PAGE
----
Queen hands Navy title to Philip

The Queen made the Duke of Edinburgh the Lord High Admiral of the Navy today to mark his 90th birthday.

The monarch has held the office of the titular head of the Navy since 1964 but today gave it to her husband as he celebrated his milestone age.



Philip gave up his promising naval career to devote his life to royal duty and support his wife in her role as Sovereign.



The office of the Lord High Admiral dates from the 14th century.











The birthday gift from the Queen could be seen as a touching acknowledgement of the sacrifices the Duke has made for his wife.

Had he not become the Queen's husband, some believe he would have been First Sea Lord, the professional head of the Royal Navy.



In a recent ITV interview to mark his 90th year, the royal was asked how he felt giving up his job as a Royal Navy officer.



"I don't know how difficult it was, it was naturally disappointing," he replied.



"I had just been promoted to commander and the fact was that the most interesting part of my naval career was just starting."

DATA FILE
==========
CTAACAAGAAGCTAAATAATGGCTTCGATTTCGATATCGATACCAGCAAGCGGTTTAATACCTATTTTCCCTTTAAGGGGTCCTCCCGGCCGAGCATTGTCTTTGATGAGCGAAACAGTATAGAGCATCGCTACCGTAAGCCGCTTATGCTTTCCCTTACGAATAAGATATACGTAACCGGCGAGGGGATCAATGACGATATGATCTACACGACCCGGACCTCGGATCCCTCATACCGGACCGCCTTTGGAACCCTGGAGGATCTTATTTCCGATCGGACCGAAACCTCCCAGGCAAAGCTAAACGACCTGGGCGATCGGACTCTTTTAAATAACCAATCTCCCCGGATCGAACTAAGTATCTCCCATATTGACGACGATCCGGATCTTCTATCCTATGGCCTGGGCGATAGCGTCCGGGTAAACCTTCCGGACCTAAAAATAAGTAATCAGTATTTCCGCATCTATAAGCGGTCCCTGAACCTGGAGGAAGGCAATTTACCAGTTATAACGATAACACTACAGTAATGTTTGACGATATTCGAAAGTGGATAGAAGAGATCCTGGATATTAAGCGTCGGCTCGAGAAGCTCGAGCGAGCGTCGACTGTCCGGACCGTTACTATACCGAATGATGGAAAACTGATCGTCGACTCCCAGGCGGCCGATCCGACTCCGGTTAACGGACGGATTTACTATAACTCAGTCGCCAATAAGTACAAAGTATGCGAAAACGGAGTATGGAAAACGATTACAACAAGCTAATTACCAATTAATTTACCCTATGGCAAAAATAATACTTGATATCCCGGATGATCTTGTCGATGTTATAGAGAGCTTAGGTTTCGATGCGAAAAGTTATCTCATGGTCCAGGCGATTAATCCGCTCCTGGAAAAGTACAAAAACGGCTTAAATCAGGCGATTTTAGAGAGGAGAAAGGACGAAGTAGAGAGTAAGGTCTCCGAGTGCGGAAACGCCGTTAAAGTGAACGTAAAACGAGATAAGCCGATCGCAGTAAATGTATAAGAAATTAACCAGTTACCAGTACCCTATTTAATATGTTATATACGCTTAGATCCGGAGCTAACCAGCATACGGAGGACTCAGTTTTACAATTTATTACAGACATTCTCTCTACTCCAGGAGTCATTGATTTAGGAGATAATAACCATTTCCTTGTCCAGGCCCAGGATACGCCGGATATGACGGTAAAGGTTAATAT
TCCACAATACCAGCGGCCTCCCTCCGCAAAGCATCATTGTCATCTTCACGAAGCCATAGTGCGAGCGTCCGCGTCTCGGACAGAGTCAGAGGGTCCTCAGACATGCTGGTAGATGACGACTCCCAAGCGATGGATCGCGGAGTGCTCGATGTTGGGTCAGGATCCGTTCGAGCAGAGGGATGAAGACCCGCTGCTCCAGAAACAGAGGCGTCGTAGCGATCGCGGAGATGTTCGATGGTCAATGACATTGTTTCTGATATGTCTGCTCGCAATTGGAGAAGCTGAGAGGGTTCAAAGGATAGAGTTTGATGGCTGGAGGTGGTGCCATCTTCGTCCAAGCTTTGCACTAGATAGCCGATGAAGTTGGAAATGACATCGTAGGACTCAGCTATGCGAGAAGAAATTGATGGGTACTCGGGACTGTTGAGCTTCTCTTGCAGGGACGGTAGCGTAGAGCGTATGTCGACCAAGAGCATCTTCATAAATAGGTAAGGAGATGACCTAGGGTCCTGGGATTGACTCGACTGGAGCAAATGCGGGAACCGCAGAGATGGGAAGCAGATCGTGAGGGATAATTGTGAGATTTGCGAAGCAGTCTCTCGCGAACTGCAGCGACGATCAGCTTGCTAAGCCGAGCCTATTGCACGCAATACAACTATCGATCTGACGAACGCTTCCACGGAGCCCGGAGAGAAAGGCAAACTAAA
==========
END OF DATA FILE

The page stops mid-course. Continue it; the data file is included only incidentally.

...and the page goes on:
Philip joined the Navy after leaving school and in May 1939 enrolled at the Royal Naval College, in Dartmouth, where he was singled out as best cadet.



He rose rapidly through the ranks, earning promotion after promotion, but his life was to take a very different course.



The Duke's flourishing naval career came to a premature end in 1951.



The health of his father-in-law George VI was deteriorating and Queen-in-waiting Princess Elizabeth was required to take on more royal responsibilities.



Philip stepped down from his active role in the forces to fulfil his duty as her consort.